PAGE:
Coat of arms



Tula is famous for its kremlin which was built in the 16th century to protect Russia from Tatar raids. The city later became closely associated with weapons when Russia’s first armament factory was set up here on the orders of Peter the Great. On a more peaceful note, the city is also famous for its pryanik spiced-bread and for traditional samovar water boilers. In fact there is even a Russian saying of “taking a samovar to Tula” meaning doing something unnecessary, like “carrying coal to Newcastle”.

During the Second World War, the city withstood heavy attacks by the Nazis and thereby defended the southern approach to Moscow. For these efforts Tula was named a Hero City of the Soviet Union. In addition to this, Tula also has a link with Russian literary giant Lev Tolstoy whose beloved ancestral estate of Yasnaya Polyana is located outside the city.

Basic facts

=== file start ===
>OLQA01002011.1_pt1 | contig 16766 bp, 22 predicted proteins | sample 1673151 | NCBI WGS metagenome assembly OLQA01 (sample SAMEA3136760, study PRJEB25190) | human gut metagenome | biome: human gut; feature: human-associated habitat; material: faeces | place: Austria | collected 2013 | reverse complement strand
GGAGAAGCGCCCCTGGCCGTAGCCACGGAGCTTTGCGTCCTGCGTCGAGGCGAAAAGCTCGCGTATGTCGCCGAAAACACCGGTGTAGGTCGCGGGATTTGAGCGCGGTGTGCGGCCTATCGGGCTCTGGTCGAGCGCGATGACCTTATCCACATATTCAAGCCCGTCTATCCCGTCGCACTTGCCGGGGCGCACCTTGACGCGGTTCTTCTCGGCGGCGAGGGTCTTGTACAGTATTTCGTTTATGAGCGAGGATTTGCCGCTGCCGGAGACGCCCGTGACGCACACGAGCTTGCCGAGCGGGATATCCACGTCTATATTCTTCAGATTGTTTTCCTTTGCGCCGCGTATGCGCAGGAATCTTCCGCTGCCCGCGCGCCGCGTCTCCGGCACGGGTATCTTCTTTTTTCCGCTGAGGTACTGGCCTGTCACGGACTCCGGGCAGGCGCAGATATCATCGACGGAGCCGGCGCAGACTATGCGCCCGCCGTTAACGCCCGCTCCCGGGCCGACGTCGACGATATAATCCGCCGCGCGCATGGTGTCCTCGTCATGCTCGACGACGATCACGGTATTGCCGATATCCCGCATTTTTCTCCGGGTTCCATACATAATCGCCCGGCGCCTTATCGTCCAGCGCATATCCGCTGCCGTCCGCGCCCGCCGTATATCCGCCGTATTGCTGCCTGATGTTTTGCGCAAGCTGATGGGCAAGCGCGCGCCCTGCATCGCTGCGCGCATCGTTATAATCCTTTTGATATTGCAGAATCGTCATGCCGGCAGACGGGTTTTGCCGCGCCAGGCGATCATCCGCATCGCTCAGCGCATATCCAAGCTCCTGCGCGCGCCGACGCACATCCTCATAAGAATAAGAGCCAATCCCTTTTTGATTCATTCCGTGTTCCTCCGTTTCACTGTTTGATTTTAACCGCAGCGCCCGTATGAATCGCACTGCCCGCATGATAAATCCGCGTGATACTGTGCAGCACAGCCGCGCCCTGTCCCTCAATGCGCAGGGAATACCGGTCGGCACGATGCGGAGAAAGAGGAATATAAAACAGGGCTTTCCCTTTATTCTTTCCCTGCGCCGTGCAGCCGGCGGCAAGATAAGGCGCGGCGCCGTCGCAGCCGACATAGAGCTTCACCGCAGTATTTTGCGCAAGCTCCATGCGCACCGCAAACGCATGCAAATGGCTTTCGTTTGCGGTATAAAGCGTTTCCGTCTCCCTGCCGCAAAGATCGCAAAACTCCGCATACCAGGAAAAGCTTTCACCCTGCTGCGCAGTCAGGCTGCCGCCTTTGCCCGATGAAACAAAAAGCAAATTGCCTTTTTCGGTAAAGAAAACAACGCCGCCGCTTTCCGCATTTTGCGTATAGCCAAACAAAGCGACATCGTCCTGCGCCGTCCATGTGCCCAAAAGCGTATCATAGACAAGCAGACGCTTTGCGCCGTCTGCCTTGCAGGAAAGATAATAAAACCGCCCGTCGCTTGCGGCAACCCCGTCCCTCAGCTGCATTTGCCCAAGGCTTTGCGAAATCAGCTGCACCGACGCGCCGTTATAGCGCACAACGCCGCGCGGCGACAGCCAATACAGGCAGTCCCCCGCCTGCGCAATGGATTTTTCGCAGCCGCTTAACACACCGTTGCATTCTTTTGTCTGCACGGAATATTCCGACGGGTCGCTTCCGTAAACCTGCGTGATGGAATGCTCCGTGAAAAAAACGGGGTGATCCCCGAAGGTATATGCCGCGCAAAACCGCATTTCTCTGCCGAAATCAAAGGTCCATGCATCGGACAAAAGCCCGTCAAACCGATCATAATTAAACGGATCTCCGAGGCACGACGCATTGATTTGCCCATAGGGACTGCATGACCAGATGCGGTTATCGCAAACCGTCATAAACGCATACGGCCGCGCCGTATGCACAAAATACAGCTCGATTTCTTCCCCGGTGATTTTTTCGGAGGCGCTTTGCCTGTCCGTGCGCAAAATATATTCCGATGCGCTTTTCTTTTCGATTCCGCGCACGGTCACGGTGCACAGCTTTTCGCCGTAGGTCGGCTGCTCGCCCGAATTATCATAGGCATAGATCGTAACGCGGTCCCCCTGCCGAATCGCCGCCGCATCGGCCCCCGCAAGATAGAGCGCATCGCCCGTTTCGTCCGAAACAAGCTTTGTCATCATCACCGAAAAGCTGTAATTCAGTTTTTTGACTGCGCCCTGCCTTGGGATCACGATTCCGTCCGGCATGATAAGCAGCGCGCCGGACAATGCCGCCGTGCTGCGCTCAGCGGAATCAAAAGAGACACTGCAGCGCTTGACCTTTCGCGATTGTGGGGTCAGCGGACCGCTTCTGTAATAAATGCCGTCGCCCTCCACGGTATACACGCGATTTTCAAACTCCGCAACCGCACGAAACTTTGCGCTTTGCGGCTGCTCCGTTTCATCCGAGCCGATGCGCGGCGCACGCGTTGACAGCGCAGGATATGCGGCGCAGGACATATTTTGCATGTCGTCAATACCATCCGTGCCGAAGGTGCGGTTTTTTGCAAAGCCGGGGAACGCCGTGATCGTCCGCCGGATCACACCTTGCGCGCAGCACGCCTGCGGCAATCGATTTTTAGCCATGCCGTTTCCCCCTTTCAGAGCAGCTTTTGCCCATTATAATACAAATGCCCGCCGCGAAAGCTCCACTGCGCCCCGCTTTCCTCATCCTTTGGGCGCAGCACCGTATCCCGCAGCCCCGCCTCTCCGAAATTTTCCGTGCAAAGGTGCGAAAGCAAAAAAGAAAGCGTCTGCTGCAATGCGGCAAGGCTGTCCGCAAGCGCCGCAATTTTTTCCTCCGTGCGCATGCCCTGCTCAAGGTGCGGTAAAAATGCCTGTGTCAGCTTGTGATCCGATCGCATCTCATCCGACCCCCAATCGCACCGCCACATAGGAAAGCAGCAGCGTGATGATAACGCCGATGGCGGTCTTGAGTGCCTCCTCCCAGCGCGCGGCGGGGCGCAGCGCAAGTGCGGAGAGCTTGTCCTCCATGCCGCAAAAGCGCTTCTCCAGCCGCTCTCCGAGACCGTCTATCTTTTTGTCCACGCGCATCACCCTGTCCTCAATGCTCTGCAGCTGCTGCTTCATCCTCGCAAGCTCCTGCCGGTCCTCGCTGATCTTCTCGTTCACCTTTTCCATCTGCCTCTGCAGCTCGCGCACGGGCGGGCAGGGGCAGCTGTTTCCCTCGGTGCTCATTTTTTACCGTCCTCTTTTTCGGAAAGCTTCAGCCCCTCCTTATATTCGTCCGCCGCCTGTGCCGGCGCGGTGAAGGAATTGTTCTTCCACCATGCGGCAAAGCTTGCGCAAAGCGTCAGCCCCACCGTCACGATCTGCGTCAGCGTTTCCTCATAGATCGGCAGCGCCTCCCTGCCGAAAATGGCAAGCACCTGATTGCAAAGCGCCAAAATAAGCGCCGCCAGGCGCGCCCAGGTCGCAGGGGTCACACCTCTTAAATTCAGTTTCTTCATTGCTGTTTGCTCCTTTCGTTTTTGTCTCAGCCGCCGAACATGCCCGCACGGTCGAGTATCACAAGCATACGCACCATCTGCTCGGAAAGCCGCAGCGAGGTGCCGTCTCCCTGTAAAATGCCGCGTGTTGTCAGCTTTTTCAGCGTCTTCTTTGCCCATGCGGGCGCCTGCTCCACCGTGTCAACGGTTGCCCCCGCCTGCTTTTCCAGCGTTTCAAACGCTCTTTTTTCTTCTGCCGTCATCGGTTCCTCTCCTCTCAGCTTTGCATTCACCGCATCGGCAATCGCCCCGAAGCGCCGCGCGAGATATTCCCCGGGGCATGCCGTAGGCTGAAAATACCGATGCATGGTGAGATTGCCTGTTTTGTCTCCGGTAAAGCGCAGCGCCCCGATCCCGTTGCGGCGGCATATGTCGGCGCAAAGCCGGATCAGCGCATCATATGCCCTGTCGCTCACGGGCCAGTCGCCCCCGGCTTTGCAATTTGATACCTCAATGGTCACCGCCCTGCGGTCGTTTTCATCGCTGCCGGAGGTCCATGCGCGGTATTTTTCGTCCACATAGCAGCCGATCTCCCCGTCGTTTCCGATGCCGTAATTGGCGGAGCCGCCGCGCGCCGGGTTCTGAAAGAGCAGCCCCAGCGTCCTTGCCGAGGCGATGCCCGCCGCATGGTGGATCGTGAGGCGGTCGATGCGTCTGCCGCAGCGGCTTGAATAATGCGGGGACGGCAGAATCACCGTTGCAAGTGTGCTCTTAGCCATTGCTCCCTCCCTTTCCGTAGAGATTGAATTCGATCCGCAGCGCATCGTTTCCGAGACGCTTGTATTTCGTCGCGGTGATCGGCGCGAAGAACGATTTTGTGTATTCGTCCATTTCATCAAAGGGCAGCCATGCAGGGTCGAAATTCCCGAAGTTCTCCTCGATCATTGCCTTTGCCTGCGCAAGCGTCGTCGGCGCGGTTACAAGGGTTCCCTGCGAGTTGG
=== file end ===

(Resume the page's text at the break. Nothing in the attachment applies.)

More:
Name in Russian
City-municipality and administrative centre of the Tula Region
On the confluence of the River Tupitsa and River Ula
670km south of Moscow
Time Zone
Moscow Time
490,508 people (2014)
180km south of Moscow
First Mentioned
Hero City
City Day
Second Saturday in September
Official Website

Top recommendations in Tula

  • Tula Kremlin

    Of course Tula's most famous site is its Kremlin and a trip to the city should start here. Inside the kremlin there is the elegant Dormition Cathedral and the Epiphany Cathedral.

  • Tula State Museum of Weapons

    Tula State Museum of Weapons

    Learn about Tula's history of weapon production at the Tula State Museum of Weapons which is in the process of relocating to aspecially built helmet-shaped building.

  • Pryanik Museum

    Pryanik Museum

    In addition to weapons, Tula is also famous for pryanik gingerbread and for samovars and the city has museums dedicated to both items.